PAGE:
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Dr Chris Blake (UNSW)

Large-scale structure from radio surveys: present and future - Dr Chris Blake Colloquium

The Australia Telescope National Facility Colloquium
15:30-16:30 Wed 21 Apr 2004

ATNF Marsfield Lecture Theatre


Radio galaxies are powerful tracers of the cosmic web, routinely
detectable over wide areas of sky out to very high redshifts, in a
manner impervious to dust extinction. They are beacons to massive
elliptical galaxies, and provide a very clean method of locating
clusters and superclusters in the Universe.

In this talk, I'll present my analysis of the angular patterns of
structure in the NVSS radio survey. On small angular scales (< 1
degree) we can derive the cosmological "clustering length" of radio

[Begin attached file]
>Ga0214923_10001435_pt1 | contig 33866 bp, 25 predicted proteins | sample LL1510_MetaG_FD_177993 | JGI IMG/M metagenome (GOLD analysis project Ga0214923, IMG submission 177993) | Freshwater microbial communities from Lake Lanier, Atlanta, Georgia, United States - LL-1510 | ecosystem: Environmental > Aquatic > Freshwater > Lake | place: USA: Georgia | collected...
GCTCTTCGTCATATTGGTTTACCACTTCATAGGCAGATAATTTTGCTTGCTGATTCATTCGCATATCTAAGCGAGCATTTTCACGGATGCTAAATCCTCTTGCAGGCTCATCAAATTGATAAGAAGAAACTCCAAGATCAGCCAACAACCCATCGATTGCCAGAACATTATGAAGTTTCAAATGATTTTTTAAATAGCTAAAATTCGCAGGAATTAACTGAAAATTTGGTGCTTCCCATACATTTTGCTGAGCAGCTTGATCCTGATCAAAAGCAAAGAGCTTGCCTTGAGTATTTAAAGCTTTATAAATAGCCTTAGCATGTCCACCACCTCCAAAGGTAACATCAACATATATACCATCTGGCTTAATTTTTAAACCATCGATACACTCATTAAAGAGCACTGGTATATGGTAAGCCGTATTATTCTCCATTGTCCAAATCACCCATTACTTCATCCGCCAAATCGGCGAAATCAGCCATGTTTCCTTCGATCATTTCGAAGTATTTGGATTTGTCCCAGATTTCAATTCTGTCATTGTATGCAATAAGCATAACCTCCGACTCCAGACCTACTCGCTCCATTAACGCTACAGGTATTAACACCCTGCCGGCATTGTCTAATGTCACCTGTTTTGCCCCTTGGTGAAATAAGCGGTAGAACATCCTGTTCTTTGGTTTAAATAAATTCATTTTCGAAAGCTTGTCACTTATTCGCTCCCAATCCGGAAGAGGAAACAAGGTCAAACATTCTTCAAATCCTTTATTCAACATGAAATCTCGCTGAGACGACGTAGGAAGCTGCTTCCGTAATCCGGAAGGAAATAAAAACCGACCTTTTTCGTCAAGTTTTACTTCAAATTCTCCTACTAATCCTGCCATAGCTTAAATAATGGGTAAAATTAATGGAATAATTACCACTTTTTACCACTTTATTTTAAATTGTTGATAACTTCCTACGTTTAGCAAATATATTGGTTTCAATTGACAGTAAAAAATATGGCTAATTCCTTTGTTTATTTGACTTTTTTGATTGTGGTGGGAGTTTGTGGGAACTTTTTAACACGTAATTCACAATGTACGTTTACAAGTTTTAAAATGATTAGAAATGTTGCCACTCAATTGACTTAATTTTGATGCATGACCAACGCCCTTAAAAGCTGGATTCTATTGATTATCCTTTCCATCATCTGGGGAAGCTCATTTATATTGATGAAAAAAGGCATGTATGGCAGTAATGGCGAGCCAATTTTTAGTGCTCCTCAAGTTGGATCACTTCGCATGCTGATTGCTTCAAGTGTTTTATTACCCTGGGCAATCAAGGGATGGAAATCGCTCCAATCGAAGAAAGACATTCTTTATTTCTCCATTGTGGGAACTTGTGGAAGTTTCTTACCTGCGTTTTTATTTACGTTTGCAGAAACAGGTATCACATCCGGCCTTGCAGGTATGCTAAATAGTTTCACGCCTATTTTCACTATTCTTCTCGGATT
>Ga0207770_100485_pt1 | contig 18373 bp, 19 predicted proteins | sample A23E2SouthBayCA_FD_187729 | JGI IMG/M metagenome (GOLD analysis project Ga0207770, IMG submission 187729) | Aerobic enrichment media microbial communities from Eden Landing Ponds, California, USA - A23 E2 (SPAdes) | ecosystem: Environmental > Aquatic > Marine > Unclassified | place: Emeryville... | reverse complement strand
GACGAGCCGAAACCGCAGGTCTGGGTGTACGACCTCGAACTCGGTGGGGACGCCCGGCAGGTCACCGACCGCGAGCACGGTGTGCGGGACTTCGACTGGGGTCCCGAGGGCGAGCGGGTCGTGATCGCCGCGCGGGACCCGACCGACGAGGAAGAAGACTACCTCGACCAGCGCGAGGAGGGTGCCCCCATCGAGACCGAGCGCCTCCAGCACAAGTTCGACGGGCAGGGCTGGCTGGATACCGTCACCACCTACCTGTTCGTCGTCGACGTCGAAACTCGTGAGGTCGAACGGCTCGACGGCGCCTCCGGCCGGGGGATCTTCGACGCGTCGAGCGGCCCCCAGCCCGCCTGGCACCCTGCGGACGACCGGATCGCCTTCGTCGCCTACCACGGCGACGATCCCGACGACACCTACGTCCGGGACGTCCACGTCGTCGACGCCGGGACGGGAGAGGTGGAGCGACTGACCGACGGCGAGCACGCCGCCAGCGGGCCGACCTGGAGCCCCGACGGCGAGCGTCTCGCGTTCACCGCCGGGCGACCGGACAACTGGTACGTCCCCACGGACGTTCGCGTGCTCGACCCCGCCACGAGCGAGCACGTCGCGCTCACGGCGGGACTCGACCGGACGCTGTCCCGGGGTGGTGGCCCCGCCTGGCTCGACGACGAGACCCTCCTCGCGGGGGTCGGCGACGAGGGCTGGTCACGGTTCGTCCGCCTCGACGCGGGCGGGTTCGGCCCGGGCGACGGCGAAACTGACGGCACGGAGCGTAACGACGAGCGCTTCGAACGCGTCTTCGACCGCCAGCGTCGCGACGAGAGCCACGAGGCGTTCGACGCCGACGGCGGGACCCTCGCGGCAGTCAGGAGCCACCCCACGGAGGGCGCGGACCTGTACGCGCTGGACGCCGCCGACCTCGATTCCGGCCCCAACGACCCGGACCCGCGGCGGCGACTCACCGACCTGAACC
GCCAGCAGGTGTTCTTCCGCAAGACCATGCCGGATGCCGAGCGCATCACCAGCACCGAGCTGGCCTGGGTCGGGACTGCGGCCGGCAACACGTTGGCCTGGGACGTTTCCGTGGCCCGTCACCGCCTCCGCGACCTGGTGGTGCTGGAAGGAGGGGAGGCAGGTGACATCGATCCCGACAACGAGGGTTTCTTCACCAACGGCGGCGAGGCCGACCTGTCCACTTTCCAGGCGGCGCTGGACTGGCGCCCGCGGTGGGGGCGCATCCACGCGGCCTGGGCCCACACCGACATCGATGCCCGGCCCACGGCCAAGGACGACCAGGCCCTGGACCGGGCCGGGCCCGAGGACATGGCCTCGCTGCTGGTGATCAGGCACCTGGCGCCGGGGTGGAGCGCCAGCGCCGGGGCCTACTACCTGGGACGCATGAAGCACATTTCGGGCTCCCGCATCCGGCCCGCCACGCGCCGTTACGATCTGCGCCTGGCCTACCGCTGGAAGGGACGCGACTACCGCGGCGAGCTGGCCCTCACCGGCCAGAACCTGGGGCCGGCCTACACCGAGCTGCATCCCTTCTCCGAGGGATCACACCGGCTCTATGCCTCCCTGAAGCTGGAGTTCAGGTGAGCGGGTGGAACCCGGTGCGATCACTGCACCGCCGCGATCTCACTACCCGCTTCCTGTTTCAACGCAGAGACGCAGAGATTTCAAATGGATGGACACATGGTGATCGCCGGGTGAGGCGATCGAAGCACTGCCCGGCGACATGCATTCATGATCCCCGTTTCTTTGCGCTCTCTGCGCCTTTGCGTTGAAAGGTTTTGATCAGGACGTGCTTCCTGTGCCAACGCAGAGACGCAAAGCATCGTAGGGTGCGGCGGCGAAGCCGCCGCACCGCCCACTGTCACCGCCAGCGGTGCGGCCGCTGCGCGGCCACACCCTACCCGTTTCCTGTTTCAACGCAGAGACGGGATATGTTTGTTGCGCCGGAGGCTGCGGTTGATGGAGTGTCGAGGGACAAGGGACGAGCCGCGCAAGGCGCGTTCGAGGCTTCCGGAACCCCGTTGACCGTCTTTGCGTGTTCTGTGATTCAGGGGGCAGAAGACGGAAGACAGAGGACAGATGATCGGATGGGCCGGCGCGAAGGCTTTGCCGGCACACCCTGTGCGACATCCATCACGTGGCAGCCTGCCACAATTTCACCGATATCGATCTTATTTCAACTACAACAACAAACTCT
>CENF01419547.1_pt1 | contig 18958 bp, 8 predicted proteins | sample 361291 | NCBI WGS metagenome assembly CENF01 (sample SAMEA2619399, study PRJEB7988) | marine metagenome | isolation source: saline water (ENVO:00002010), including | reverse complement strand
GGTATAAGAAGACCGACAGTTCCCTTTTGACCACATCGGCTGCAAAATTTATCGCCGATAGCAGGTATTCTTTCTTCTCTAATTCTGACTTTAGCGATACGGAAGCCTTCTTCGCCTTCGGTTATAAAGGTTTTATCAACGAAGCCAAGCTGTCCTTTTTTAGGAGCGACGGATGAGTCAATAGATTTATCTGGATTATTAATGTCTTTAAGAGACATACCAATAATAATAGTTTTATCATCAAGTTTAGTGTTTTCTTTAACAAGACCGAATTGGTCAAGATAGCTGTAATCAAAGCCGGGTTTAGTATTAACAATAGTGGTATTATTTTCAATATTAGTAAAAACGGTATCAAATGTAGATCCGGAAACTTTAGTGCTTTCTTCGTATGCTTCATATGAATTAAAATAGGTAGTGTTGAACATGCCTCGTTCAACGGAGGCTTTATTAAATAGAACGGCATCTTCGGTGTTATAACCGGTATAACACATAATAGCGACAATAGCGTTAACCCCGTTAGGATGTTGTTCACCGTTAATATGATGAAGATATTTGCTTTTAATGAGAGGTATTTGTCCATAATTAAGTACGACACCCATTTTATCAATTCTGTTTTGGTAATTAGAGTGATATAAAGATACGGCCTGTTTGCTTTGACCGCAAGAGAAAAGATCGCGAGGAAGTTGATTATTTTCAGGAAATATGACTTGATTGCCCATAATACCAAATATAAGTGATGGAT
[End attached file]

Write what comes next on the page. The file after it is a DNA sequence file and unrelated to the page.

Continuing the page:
galaxies, hence their bias with respect to mass fluctuations. On
large angular scales (180 degrees) we can detect the imprint of the
"cosmic velocity dipole", the fluctuation in source surface density
due to the Earth's peculiar motion with respect to the Cosmic
Microwave Background.

In addition, I'll discuss the large-scale structure science made
possible by the next generation of proposed radio interferometers,
such as HYFAR and the Square Kilometre Array. A large-scale survey of
21cm emission galaxies can map out the 3D galaxy clustering pattern
with unprecedented precision, enabling a battery of powerful
cosmological measurements.

More information

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